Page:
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What’s Your Poison? Decoding the Use of Snake Venom as a Recreational Drug

58,000+ Indians die from snakebite every year, and many more likely suffer life-altering injuries after envenomation

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From relatively harmless coffee and masala chai, to unhealthy cigarettes, most of us have a choice of poison that fuels our day.

Some even rely on ‘recreational drugs’ to alter their state of consciousness and feel happy, relaxed, or stimulated.

Trouble finds them when these substances are dangerous, unhealthy, addictive and, in many cases, illegal.

The use of psychoactive drugs isn’t a recent phenomenon, scientific evidence suggests that poppy plants were cultivated in Eastern Europe before 4000 BCE (Before the Common Era).

Taking it a notch higher, in the last few years, there have been several clinical reports and news articles on the practice of using snake venom as a recreational drug. It became a headline recently when Indian YouTuber Elvish Yadav was arrested in a case of snake venom and snakes found at a rave party in Noida in November.

Forest departments, police and border security forces, too, claim to seize litres of snake venoms every now and then.

So, what's going on here?

Is it possible to smuggle litres of snake venom? Does snake venom have psychoactive properties? How dangerous is consuming snake venom for recreation?

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Getting High on Snake Bites?

Venom itself is a complex cocktail of various chemicals, mostly proteins, that have evolved over millions of years to help venom-producing animals (for example, snakes, spiders, and scorpions) catch their meal or defend themselves from aggressors and predators.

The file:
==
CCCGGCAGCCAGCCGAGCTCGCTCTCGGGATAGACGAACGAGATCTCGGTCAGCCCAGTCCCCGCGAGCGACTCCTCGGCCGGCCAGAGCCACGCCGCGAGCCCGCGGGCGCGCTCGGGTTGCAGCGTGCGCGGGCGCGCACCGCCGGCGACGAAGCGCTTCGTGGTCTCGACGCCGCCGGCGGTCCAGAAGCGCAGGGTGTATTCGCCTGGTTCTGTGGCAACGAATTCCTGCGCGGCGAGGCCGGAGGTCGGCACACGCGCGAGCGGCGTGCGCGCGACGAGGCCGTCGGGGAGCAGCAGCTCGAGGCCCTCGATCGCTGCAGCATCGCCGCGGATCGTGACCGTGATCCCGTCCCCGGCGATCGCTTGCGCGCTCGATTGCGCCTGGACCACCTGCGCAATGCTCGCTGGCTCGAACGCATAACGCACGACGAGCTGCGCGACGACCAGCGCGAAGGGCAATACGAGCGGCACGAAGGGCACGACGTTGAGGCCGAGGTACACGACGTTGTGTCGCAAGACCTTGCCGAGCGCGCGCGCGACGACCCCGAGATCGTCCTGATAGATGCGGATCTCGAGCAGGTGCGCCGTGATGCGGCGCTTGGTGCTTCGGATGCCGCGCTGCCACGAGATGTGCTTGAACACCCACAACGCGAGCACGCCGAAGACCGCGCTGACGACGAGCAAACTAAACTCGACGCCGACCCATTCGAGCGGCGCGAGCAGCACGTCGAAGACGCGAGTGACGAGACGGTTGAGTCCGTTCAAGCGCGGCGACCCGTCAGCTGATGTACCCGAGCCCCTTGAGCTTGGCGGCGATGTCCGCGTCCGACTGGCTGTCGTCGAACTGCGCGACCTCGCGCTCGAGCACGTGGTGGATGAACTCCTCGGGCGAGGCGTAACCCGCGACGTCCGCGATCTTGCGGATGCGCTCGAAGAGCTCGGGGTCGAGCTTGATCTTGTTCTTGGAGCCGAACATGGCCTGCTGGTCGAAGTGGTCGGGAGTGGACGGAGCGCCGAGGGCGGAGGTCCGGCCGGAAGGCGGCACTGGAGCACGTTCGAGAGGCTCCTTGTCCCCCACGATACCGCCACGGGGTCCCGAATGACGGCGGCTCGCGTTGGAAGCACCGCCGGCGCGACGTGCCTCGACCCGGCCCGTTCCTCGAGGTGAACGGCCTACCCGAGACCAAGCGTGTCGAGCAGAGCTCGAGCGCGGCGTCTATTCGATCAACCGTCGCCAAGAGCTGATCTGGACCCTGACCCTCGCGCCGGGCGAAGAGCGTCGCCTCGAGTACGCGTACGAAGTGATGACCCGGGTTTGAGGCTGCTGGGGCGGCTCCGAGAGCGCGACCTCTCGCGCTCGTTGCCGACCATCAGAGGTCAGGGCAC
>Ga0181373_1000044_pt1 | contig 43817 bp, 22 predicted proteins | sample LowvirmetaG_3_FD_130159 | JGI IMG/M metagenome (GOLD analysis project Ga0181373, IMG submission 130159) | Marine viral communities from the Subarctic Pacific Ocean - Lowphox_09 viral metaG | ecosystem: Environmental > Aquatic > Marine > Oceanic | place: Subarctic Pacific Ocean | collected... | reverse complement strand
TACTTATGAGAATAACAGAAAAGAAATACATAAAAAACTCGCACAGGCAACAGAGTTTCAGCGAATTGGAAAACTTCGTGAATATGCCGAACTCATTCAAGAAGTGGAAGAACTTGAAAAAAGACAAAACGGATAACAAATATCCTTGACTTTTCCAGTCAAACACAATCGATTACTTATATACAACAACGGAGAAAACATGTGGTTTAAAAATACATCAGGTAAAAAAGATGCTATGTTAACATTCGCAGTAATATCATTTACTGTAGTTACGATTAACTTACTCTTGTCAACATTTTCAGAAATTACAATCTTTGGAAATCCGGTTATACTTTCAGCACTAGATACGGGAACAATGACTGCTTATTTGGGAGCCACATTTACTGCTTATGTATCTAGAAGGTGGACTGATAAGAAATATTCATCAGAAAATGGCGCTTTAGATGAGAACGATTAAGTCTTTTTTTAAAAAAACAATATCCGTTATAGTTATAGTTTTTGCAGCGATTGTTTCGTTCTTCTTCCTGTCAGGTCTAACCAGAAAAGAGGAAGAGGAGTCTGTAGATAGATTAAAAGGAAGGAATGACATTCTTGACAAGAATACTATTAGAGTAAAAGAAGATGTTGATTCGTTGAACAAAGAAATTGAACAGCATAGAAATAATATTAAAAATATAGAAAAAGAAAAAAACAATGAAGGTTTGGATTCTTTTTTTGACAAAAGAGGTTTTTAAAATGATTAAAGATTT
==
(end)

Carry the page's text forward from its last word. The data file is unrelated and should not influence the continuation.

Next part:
Some snakes, like cobras, king cobras, kraits, and mambas, produce toxic chemicals that cause neuromuscular paralysis upon being injected into the target prey/predatory animal (hence, called neurotoxins).

Chemicals in venoms can interfere with neurons, and it is theoretically possible that this can lead to hallucinations, numbness, and euphoria. This could be particularly true when the venom is injected in smaller doses.

However, the authenticity of reports claiming psychoactive properties of snake venom and their use for recreation is still questionable.

Some clinical case reports claim that these victims got snakes like cobras, kraits, and Russell’s vipers to bite their toes, lips and even tongue!

Unfortunately, these claims are rarely supported by photographic evidence and pictures of the snake species in question are never shown.

Since clinicians, too, are not trained in identifying snakes, the authenticity of these reports is questionable.

Moreover, those who claim to enjoy snake venom for recreation often consume it with other drugs like alcohol or lysergic acid diethylamide (LSD). Thus, psychedelic effects experienced by such ‘venom enthusiasts’ could be stemming from the use of such ‘ancillary’ drugs.

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How is Snake Venom Harvested?

Interestingly, snakes do not always inject venom when they bite. This is called 'dry bite'.

Since they produce venom to eat, or to avoid getting eaten, they often do not waste this precious cocktail on humans. After all, it takes a lot of time and energy to produce venom.

Being a scientist who has researched snake venoms for nearly half of my life, I can vouch for the fact that one can hardly get half a millilitre of venom when (legally) captured snakes are milked for science or antivenom production. In fact, most snake species yield even lesser amounts of venom.

Consequently, collecting litres of venom would take milking thousands of snakes, which is beyond the capacity of most thugs caught smuggling venom.

In the past, when such confiscated samples were sent for analysis to my lab at the Indian Institute of Science, Bengaluru, unsurprisingly, we didn’t find any trace of venom in them.